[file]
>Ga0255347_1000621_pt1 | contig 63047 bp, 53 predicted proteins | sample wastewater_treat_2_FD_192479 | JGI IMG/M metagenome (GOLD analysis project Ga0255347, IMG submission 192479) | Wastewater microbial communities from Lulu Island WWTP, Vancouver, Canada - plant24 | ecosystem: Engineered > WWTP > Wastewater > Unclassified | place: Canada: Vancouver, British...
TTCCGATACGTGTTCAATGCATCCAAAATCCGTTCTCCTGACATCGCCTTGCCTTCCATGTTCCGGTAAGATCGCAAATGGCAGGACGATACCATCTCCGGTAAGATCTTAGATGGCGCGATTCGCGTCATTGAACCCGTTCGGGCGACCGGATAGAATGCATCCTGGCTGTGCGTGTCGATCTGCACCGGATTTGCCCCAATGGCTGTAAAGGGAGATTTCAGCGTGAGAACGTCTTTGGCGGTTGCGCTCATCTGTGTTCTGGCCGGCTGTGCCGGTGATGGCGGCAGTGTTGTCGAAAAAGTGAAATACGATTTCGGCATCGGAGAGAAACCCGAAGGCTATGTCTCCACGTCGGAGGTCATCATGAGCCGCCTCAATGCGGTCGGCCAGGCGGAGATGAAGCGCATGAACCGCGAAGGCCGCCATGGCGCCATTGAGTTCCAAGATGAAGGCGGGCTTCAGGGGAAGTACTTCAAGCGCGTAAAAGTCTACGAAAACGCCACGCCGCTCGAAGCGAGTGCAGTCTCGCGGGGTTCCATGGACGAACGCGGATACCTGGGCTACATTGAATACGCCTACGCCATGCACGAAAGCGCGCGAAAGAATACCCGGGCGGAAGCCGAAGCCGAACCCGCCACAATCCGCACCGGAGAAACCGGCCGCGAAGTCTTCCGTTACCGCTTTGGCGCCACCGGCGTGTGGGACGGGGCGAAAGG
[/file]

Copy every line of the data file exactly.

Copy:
>Ga0255347_1000621_pt1 | contig 63047 bp, 53 predicted proteins | sample wastewater_treat_2_FD_192479 | JGI IMG/M metagenome (GOLD analysis project Ga0255347, IMG submission 192479) | Wastewater microbial communities from Lulu Island WWTP, Vancouver, Canada - plant24 | ecosystem: Engineered > WWTP > Wastewater > Unclassified | place: Canada: Vancouver, British...
TTCCGATACGTGTTCAATGCATCCAAAATCCGTTCTCCTGACATCGCCTTGCCTTCCATGTTCCGGTAAGATCGCAAATGGCAGGACGATACCATCTCCGGTAAGATCTTAGATGGCGCGATTCGCGTCATTGAACCCGTTCGGGCGACCGGATAGAATGCATCCTGGCTGTGCGTGTCGATCTGCACCGGATTTGCCCCAATGGCTGTAAAGGGAGATTTCAGCGTGAGAACGTCTTTGGCGGTTGCGCTCATCTGTGTTCTGGCCGGCTGTGCCGGTGATGGCGGCAGTGTTGTCGAAAAAGTGAAATACGATTTCGGCATCGGAGAGAAACCCGAAGGCTATGTCTCCACGTCGGAGGTCATCATGAGCCGCCTCAATGCGGTCGGCCAGGCGGAGATGAAGCGCATGAACCGCGAAGGCCGCCATGGCGCCATTGAGTTCCAAGATGAAGGCGGGCTTCAGGGGAAGTACTTCAAGCGCGTAAAAGTCTACGAAAACGCCACGCCGCTCGAAGCGAGTGCAGTCTCGCGGGGTTCCATGGACGAACGCGGATACCTGGGCTACATTGAATACGCCTACGCCATGCACGAAAGCGCGCGAAAGAATACCCGGGCGGAAGCCGAAGCCGAACCCGCCACAATCCGCACCGGAGAAACCGGCCGCGAAGTCTTCCGTTACCGCTTTGGCGCCACCGGCGTGTGGGACGGGGCGAAAGG